A first novel, this is also a first person account of Scout's (Jean Louise) recall of the years that led to the ending of a mystery, the breaking of her brother Jem's elbow, the death of her father's enemy — and the close of childhood years. A widower, Atticus raises his children with legal dispassion and paternal intelligence, and is ably abetted by Calpurnia, the colored cook, while the Alabama town of Maycomb, in the 1930's, remains aloof to their divergence from its tribal patterns. Scout and Jem, with their summer-time companion, Dill, find their paths free from interference — but not from dangers; their curiosity about the imprisoned Boo, whose miserable past is incorporated in their play, results in a tentative friendliness; their fears of Atticus' lack of distinction is dissipated when he shoots a mad dog; his defense of a Negro accused of raping a white girl, Mayella Ewell, is followed with avid interest and turns the rabble whites against him. Scout is the means of averting an attack on Atticus but when he loses the case it is Boo who saves Jem and Scout by killing Mayella's father when he attempts to murder them. The shadows of a beginning for black-white understanding, the persistent fight that Scout carries on against school, Jem's emergence into adulthood, Calpurnia's quiet power, and all the incidents touching on the children's "growing outward" have an attractive starchiness that keeps this southern picture pert and provocative. There is much advance interest in this book; it has been selected by the Literary Guild and Reader's Digest; it should win many friends.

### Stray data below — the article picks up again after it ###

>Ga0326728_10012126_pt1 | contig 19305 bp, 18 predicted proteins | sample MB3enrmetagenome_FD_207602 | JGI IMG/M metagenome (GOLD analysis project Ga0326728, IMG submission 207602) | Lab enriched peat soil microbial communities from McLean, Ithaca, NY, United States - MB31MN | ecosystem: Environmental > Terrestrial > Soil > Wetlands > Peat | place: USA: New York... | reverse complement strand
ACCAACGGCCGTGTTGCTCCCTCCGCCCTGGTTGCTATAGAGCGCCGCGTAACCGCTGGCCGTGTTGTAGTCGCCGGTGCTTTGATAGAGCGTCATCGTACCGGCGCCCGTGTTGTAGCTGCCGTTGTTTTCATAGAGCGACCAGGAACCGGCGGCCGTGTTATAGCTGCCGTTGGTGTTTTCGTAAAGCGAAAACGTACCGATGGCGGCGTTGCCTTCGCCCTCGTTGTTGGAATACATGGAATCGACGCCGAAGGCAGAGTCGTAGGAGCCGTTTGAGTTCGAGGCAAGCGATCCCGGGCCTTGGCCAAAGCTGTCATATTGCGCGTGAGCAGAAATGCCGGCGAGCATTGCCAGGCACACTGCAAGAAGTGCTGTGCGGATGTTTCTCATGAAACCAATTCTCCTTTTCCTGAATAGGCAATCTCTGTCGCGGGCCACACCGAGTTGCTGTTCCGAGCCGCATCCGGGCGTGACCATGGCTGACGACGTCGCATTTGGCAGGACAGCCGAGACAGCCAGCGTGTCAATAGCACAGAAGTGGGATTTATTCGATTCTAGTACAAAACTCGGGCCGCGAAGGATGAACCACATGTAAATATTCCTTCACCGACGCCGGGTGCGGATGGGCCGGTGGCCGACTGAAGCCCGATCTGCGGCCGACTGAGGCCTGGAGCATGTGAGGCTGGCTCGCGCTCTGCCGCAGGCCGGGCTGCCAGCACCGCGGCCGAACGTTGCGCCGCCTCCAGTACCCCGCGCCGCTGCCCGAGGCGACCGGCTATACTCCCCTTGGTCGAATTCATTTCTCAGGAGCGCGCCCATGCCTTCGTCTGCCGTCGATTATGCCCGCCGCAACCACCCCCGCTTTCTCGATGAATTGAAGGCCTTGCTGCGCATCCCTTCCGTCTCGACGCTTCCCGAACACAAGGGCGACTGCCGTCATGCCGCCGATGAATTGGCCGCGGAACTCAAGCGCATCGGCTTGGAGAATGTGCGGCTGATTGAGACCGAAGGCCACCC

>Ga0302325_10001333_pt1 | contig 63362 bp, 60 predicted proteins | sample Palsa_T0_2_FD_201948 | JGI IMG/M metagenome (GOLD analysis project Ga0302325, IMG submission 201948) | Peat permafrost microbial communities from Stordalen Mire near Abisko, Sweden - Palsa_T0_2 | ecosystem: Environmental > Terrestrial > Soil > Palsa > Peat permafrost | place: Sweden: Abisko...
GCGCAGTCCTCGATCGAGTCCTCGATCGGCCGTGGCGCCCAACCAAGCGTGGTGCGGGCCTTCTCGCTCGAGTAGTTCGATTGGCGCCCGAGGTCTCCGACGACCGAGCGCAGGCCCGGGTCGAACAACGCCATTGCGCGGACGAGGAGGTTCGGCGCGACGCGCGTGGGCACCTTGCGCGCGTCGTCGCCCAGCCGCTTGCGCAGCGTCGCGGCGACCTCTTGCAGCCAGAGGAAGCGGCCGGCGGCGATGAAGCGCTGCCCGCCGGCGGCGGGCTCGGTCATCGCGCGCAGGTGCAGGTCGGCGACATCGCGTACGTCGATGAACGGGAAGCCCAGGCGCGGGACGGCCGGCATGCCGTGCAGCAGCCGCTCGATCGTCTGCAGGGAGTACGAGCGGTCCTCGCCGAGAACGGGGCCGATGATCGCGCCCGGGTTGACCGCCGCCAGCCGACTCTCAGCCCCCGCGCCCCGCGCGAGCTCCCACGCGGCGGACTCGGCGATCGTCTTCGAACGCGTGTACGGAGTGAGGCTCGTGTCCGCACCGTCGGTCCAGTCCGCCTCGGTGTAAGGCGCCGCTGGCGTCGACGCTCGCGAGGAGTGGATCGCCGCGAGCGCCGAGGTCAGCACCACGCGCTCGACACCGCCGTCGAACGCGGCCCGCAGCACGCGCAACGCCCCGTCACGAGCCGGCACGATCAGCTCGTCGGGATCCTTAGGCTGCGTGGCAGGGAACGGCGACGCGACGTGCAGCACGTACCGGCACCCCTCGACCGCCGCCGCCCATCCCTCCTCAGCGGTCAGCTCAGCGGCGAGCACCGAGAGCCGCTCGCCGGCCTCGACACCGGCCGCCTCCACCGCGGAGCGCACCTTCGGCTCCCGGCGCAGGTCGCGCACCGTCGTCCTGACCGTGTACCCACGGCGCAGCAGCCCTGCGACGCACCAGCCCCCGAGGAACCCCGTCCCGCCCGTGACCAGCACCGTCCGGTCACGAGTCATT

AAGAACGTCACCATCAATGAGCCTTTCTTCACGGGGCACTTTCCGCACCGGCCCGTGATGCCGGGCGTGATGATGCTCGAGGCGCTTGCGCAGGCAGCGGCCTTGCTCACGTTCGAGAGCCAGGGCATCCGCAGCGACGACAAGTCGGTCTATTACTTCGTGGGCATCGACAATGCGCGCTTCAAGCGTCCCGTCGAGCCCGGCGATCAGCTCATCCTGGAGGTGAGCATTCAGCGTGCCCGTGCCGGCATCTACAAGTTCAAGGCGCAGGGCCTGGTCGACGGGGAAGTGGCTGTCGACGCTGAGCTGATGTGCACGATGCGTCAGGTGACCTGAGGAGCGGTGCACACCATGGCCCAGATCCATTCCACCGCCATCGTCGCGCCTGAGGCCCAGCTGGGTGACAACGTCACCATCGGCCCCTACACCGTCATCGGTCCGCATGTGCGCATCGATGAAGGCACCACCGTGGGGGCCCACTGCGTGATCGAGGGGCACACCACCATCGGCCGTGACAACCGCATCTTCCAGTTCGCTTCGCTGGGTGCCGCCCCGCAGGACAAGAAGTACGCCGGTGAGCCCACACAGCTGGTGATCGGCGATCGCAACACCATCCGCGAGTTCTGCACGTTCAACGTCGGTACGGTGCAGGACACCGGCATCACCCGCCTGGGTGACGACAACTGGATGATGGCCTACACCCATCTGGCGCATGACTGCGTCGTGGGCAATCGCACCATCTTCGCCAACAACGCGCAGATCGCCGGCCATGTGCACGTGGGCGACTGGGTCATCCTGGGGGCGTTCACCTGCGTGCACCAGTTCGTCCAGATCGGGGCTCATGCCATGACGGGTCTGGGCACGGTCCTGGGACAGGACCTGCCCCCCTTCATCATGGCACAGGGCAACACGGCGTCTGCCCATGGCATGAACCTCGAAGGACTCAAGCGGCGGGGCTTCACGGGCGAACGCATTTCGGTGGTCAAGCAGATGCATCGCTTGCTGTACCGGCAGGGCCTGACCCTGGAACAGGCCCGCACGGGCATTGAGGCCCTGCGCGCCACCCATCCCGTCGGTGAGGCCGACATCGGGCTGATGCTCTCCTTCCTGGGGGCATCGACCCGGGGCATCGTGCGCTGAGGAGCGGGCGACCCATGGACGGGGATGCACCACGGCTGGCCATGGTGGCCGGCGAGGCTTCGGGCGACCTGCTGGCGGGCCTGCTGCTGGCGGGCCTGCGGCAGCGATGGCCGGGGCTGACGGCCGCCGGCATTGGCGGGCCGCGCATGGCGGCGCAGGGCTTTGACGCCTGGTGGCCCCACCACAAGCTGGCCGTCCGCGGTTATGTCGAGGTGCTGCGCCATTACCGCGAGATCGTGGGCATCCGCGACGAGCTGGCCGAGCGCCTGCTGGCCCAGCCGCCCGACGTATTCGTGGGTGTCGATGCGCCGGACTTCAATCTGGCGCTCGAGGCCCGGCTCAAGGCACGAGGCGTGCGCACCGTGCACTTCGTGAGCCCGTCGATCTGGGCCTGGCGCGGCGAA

Pub Date: July 11, 1960

ISBN: 0060935464

Page Count: 323

Publisher: Lippincott

Review Posted Online: Oct. 7, 2011

Kirkus Reviews Issue: July 1, 1960

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Nothing original, but in Hilderbrand’s hands it’s easy to get lost in the story.

BAREFOOT

Privileged 30-somethings hide from their woes in Nantucket.

Hilderbrand’s saga follows the lives of Melanie, Brenda and Vicki. Vicki, alpha mom and perfect wife, is battling late-stage lung cancer and, in an uncharacteristically flaky moment, opts for chemotherapy at the beach. Vicki shares ownership of a tiny Nantucket cottage with her younger sister Brenda. Brenda, a literature professor, tags along for the summer, partly out of familial duty, partly because she’s fleeing the fallout from her illicit affair with a student. As for Melanie, she gets a last minute invite from Vicki, after Melanie confides that Melanie’s husband is having an affair. Between Melanie and Brenda, Vicki feels her two young boys should have adequate supervision, but a disastrous first day on the island forces the trio to source some outside help. Enter Josh, the adorable and affable local who is hired to tend to the boys. On break from college, Josh learns about the pitfalls of mature love as he falls for the beauties in the snug abode. Josh likes beer, analysis-free relationships and hot older women. In a word, he’s believable. In addition to a healthy dose of testosterone, the novel is balanced by powerful descriptions of Vicki’s bond with her two boys. Emotions run high as she prepares for death.

Nothing original, but in Hilderbrand’s hands it’s easy to get lost in the story.

Pub Date: July 2, 2007

ISBN: 978-0-316-01858-6

Page Count: 352

Publisher: Little, Brown

Review Posted Online: June 24, 2010

Kirkus Reviews Issue: May 15, 2007